Your claim is that the views of burqua wearers is of no consequence, and you bolstered this by claiming many abused people stay with their abusers. I pointed out there are degrees of abuse and the article you cite confirms that, since they estimate a quarter of abused people stay in their relationships. How they made said estimate is unclear, and what bar they used to determine abuse is not stated. I don't see anywhere in the article any support for your view that someone's views are of no consequence because they are abused.

    "I don't think you can make a Stockholm syndrome argument to claim all burqua wearers are by definition victims of abuse."

    Anyone wearing a burqua is by definition being abused, as the very act of wearing it is abuse
    .
    No, it isn't. Your say so does not make it so. In fact you comment on burquas being used as disguises, are such people wearing it abused too?

    (continues, hit 4096 character limit)

    ReplyDelete
  47. (continued)
    Even if they are no longer in contact with their husbands/fathers it doesn't matter. It is the harmful lingering effect of learning a women hating ideology and they need psychological counselling.
    No argument there, but you have not proven your premise that wearing a burqua is, in itself, without any other corroboration, proof the wearer is being abused.

    "The state doesn't just put in a restraining order on its own in such a case. You have to apply for one."

    No. Not at all. It is common for a judge to automatically order a restraining order as a term of probation or bail, even if the women does NOT want it
    .
    I was referring to restraining orders on their own, not as part of a bail condition. You were asking if said restraining order is "big government" "telling her how to live". Of course the judicial system can and does tell people how to live with bail conditions, probation and incarceration. I assumed your rhetorical question was outside of the judicial system, or are you now going to claim the judicial system and its remedies are all part of the nanny state big government?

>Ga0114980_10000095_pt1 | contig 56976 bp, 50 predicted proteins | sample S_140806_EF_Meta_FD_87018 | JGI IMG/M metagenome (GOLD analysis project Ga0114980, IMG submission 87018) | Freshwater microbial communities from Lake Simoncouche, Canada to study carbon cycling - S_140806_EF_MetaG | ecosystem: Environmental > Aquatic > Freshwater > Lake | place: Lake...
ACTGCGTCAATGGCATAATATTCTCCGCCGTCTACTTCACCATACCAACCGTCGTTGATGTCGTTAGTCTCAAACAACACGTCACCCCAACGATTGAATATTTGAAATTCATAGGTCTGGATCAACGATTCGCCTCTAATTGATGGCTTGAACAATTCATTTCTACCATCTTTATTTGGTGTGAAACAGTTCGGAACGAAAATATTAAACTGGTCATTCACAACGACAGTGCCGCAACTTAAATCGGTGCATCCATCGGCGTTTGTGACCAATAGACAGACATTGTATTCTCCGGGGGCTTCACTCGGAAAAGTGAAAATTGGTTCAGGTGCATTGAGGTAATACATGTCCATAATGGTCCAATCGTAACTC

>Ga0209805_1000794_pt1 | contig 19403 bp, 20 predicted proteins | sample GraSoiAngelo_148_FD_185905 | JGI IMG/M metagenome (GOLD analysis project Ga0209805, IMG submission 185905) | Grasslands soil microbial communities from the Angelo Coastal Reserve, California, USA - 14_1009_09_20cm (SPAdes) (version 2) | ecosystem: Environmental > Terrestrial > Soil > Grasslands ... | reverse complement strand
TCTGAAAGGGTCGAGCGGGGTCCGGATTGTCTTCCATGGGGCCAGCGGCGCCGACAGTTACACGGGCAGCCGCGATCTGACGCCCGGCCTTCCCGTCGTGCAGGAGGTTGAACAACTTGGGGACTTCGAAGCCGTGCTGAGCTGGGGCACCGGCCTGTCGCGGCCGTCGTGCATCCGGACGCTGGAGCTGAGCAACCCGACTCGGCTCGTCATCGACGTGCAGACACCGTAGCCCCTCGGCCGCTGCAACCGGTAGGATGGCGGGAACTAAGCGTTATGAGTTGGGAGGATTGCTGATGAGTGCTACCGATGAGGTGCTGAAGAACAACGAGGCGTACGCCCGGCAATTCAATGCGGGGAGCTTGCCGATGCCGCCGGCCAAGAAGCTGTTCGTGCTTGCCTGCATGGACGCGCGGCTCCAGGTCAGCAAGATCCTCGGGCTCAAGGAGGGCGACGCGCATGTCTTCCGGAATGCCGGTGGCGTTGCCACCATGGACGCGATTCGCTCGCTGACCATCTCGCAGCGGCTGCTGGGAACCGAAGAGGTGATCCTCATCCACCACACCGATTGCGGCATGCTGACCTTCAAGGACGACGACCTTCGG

Rhianna and Chris Brown being the most famous example - she was crushed when the state said he had to stay away from her.
    Thank you for conceding the argument. When you have to invoke famous people and the statements released by their publicists, you are admitting defeat.

    "a lot of the burqua bashing reminds me of the tales about Jews and their funny hats"

    Nice. You've now managed to suggest sexism and now anti-religious bias as my motives in objecting to the burqua ..
    .
    It could be, and you took it personally even though it was clearly not directed specifically at you. That kind of taking it personally does speak to your motives, while my statement does not. It is simply a statement of fact. Read some of the old canards about Jews and their customs, especially from the 1930s, and you will see parallels with the canards about Muslims and their customs.

    Don't bother with a reponse if you're just going to lace it with more personal attacks.
    Spare me your manufactured outrage. And spare me your personal attacks, couched as reaction to supposed personal attacks on you.

    I just wanted to correct a few factual errors on your part Liberal Supporter.
    No problem. You corrected some wording, but you have not corrected any factual errors.
    And your premise, that wearing a burqua is a prima facie case that the wearer is being abused, remains refuted. Or refudiated if you prefer.

    ReplyDelete
  48. Speaking of personal attacks...

    John is promoting economic illiteracy to score partisan cheap shots.

    While I am generally sympathetic to your positions I do not enjoy people being ignorant for the sheer sake of it.

    These two people calling money collected by government for any reason "tax" are not being any of the things you claim. We're back to "fear of inanimate objects" being claimed about people who actually fear being shot deliberately or accidentally by someone wielding an inanimate object.

    It is not unreasonable to call all money collected by a government "tax". Plus, no matter what you choose to call the money collected, it still goes in the Consolidated Revenue Fund. It is only through budget controls that money collected for one purpose is segregated (earmarked) for that purpose. It used to be gasoline taxes were treated this way, to pay for highways, then this changed. So any separation of funds you cite can be changed later too. This is why some people will continue to refer to the money collected as tax, regardless of promises to spend it in specific ways.